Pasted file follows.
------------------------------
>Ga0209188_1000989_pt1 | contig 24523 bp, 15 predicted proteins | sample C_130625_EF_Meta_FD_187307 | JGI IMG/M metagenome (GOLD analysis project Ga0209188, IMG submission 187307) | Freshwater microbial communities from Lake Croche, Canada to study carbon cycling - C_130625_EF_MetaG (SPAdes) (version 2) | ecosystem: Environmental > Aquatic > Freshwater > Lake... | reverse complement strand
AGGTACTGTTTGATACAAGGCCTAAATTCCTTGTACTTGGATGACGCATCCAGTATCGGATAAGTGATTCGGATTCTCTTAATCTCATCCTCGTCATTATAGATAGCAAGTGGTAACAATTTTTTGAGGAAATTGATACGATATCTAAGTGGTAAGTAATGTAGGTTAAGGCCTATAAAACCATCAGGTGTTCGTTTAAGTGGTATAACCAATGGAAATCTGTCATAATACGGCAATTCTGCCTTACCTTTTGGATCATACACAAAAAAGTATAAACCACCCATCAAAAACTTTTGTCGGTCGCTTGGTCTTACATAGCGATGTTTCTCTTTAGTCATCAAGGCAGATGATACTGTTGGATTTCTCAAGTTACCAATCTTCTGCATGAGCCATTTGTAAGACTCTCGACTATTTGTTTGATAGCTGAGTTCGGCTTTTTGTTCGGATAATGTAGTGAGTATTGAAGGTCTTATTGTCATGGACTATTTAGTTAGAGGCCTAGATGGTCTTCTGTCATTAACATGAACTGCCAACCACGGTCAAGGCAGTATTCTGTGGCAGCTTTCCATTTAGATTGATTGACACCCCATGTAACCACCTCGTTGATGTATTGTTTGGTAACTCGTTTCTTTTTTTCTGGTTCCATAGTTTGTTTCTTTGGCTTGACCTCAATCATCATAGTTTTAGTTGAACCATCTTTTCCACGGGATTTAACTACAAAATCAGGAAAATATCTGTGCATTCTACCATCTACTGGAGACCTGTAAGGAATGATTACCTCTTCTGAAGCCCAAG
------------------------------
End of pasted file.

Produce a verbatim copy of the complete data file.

>Ga0209188_1000989_pt1 | contig 24523 bp, 15 predicted proteins | sample C_130625_EF_Meta_FD_187307 | JGI IMG/M metagenome (GOLD analysis project Ga0209188, IMG submission 187307) | Freshwater microbial communities from Lake Croche, Canada to study carbon cycling - C_130625_EF_MetaG (SPAdes) (version 2) | ecosystem: Environmental > Aquatic > Freshwater > Lake... | reverse complement strand
AGGTACTGTTTGATACAAGGCCTAAATTCCTTGTACTTGGATGACGCATCCAGTATCGGATAAGTGATTCGGATTCTCTTAATCTCATCCTCGTCATTATAGATAGCAAGTGGTAACAATTTTTTGAGGAAATTGATACGATATCTAAGTGGTAAGTAATGTAGGTTAAGGCCTATAAAACCATCAGGTGTTCGTTTAAGTGGTATAACCAATGGAAATCTGTCATAATACGGCAATTCTGCCTTACCTTTTGGATCATACACAAAAAAGTATAAACCACCCATCAAAAACTTTTGTCGGTCGCTTGGTCTTACATAGCGATGTTTCTCTTTAGTCATCAAGGCAGATGATACTGTTGGATTTCTCAAGTTACCAATCTTCTGCATGAGCCATTTGTAAGACTCTCGACTATTTGTTTGATAGCTGAGTTCGGCTTTTTGTTCGGATAATGTAGTGAGTATTGAAGGTCTTATTGTCATGGACTATTTAGTTAGAGGCCTAGATGGTCTTCTGTCATTAACATGAACTGCCAACCACGGTCAAGGCAGTATTCTGTGGCAGCTTTCCATTTAGATTGATTGACACCCCATGTAACCACCTCGTTGATGTATTGTTTGGTAACTCGTTTCTTTTTTTCTGGTTCCATAGTTTGTTTCTTTGGCTTGACCTCAATCATCATAGTTTTAGTTGAACCATCTTTTCCACGGGATTTAACTACAAAATCAGGAAAATATCTGTGCATTCTACCATCTACTGGAGACCTGTAAGGAATGATTACCTCTTCTGAAGCCCAAG